Budget deficit causes class cuts at City College
By Matthew Gomez
City College is harshly feeling the effects of the California budget crisis. Serving students from San Francisco, but also other parts of the greater Bay Area, City College is one of the largest community colleges in the country.
Funding is based proportionally on student numbers. As a large school, cuts to City College’s budget amount to more dollars than than those at smaller community colleges in the state. City College has more to lose.
When asked about which departments would be hit hardest by state cuts, Peter Goldstein, vice chancellor of finance and administration, simply said, “All.”
“We will not be able to offer the number of classes students need,” he said.
While enrollment is greater than ever before, City College funding might be cut again for future semesters, according to Goldstein.
“For students, the effect is obvious: Fewer classes mean there is greater competition for classes,” English teacher Jessica Nelson said. “Especially in areas like math and English, areas already heavily impacted.”
“I’m trying to add classes because I wasn’t able to register,” said Maire Fowler, a graduate student from San Francisco State University who is looking to study nursing at City College. “My registration date was mid-July and all the classes I needed were full.”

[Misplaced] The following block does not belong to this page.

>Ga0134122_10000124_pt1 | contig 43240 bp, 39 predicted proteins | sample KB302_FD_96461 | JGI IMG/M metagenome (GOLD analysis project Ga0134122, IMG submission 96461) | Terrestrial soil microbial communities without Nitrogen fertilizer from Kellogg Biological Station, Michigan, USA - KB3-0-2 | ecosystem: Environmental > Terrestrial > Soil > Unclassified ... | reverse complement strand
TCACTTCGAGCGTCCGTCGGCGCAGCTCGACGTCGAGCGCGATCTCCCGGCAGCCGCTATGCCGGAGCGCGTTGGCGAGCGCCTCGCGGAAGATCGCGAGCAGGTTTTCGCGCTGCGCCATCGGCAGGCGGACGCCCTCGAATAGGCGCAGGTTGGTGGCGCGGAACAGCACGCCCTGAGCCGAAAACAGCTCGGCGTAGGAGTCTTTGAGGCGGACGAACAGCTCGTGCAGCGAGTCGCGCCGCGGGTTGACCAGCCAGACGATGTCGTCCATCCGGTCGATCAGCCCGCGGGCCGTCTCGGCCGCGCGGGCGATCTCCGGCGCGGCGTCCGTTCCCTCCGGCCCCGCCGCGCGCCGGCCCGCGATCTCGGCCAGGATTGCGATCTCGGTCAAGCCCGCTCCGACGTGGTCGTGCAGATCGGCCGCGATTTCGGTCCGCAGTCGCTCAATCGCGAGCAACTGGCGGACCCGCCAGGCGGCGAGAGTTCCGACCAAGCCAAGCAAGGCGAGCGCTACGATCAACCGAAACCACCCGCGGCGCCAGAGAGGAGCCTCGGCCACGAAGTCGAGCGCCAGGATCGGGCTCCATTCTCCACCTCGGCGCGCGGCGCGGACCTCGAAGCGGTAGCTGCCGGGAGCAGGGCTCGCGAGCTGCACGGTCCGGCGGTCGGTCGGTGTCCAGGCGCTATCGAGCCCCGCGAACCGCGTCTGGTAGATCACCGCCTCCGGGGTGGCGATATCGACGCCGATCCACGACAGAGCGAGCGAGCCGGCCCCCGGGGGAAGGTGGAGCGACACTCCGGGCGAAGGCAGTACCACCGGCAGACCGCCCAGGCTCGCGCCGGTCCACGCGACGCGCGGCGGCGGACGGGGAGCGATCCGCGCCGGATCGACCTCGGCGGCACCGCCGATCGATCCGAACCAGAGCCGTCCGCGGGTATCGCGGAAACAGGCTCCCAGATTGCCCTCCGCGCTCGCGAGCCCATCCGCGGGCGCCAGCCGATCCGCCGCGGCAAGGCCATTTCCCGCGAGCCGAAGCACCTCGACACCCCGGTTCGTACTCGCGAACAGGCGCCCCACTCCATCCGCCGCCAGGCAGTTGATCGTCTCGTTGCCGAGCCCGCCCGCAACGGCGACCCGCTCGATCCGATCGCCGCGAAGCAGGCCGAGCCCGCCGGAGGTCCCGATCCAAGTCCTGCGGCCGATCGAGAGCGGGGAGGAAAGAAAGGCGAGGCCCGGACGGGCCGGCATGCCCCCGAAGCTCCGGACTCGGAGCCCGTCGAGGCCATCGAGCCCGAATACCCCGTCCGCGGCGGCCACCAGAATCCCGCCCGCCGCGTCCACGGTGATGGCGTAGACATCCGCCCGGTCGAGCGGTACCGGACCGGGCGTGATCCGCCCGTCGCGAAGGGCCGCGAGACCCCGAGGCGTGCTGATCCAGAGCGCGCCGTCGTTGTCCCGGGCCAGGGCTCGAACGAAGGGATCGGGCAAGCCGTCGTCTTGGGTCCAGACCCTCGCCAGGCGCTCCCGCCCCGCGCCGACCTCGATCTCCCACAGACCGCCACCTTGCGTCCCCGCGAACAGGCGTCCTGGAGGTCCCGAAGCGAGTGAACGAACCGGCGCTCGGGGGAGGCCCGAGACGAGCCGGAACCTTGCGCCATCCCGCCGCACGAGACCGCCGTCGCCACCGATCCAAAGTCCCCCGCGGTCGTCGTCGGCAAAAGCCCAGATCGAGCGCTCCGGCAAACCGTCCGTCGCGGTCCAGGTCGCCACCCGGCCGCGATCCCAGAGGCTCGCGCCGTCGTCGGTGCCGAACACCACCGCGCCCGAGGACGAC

Jake Murphy transferred from SFSU because he couldn’t get the classes he needed. He wasn’t able to add the classes at City College either, so he just enrolled in enough classes to be a full-time student.
“I’ve been teaching at City College for 15 years and enrollment has never been like this,” said Matthew Kennedy, an instructor at the Behavioral Sciences Department. “Every single section in anthropology is full. That’s never happened before.”
The increase in student numbers and decrease in funding has especially impacted counseling and student support. Lindy McKnight, dean of counseling and student support at City College, said categorical funding for the school has been cut in half.
Services like Extended Opportunity Programs and Services won’t be able to assist as many students as in previous semesters. EOPS focuses on low-income students with educational and counseling service, but also provides them with MUNI passes and childcare services. Due to California state budget cuts, textbook vouchers won’t be available for the fall 2009 semester either, according to the the program’s website.
With a loss of some 3,000 counseling hours, the academic counseling department has shrunk considerably, McKnight said. Counseling for new students will only be available full-time Monday through Thursday. Only three counselors will be present on Fridays and their time will be limited to five minute sessions.
Charles Fracchia, department chair of the library and learning resources centers, said the solution can’t be found in more money but increased efficiency. While his department needs to keep up with the latest technology, its budget has been cut by 10 percent.
Library hours have also been cut from 8:45 p.m. to 6:45 p.m. Monday through Thursday, and from 4:45 p.m. to 2:45 p.m. on Fridays, which means evening classes will be affected if a teacher ever wants to hold a screening in the Rosenburg rooms or have a study session in the library.
“How can faculty and staff provide for the distinct needs of our students if the need to offer those services is removed?” Nelson said.